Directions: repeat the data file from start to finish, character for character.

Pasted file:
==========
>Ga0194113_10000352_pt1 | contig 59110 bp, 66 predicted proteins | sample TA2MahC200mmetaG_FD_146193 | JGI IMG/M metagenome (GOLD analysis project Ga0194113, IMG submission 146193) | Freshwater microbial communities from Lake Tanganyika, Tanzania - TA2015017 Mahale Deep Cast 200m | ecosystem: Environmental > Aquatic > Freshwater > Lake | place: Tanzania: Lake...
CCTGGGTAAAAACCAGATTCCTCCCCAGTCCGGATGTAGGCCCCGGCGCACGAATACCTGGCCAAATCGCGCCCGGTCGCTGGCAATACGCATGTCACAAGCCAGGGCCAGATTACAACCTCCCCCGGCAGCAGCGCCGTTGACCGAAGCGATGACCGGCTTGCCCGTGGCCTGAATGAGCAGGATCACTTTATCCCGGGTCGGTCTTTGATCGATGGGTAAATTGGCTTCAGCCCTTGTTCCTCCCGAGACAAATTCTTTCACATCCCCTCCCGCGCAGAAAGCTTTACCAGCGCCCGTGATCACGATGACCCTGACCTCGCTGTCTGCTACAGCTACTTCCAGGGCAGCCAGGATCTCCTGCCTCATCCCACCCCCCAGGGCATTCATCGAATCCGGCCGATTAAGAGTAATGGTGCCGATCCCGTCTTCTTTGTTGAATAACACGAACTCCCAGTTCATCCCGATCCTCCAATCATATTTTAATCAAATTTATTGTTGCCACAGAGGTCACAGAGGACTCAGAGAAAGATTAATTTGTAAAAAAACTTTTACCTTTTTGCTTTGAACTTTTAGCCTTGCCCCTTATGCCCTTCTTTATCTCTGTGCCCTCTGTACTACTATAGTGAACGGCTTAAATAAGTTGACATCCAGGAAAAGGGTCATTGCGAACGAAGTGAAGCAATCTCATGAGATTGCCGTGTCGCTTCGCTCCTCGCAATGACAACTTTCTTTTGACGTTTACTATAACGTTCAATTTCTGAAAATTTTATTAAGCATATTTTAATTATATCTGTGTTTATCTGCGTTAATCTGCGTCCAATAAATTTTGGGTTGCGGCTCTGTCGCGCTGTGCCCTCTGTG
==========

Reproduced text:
>Ga0194113_10000352_pt1 | contig 59110 bp, 66 predicted proteins | sample TA2MahC200mmetaG_FD_146193 | JGI IMG/M metagenome (GOLD analysis project Ga0194113, IMG submission 146193) | Freshwater microbial communities from Lake Tanganyika, Tanzania - TA2015017 Mahale Deep Cast 200m | ecosystem: Environmental > Aquatic > Freshwater > Lake | place: Tanzania: Lake...
CCTGGGTAAAAACCAGATTCCTCCCCAGTCCGGATGTAGGCCCCGGCGCACGAATACCTGGCCAAATCGCGCCCGGTCGCTGGCAATACGCATGTCACAAGCCAGGGCCAGATTACAACCTCCCCCGGCAGCAGCGCCGTTGACCGAAGCGATGACCGGCTTGCCCGTGGCCTGAATGAGCAGGATCACTTTATCCCGGGTCGGTCTTTGATCGATGGGTAAATTGGCTTCAGCCCTTGTTCCTCCCGAGACAAATTCTTTCACATCCCCTCCCGCGCAGAAAGCTTTACCAGCGCCCGTGATCACGATGACCCTGACCTCGCTGTCTGCTACAGCTACTTCCAGGGCAGCCAGGATCTCCTGCCTCATCCCACCCCCCAGGGCATTCATCGAATCCGGCCGATTAAGAGTAATGGTGCCGATCCCGTCTTCTTTGTTGAATAACACGAACTCCCAGTTCATCCCGATCCTCCAATCATATTTTAATCAAATTTATTGTTGCCACAGAGGTCACAGAGGACTCAGAGAAAGATTAATTTGTAAAAAAACTTTTACCTTTTTGCTTTGAACTTTTAGCCTTGCCCCTTATGCCCTTCTTTATCTCTGTGCCCTCTGTACTACTATAGTGAACGGCTTAAATAAGTTGACATCCAGGAAAAGGGTCATTGCGAACGAAGTGAAGCAATCTCATGAGATTGCCGTGTCGCTTCGCTCCTCGCAATGACAACTTTCTTTTGACGTTTACTATAACGTTCAATTTCTGAAAATTTTATTAAGCATATTTTAATTATATCTGTGTTTATCTGCGTTAATCTGCGTCCAATAAATTTTGGGTTGCGGCTCTGTCGCGCTGTGCCCTCTGTG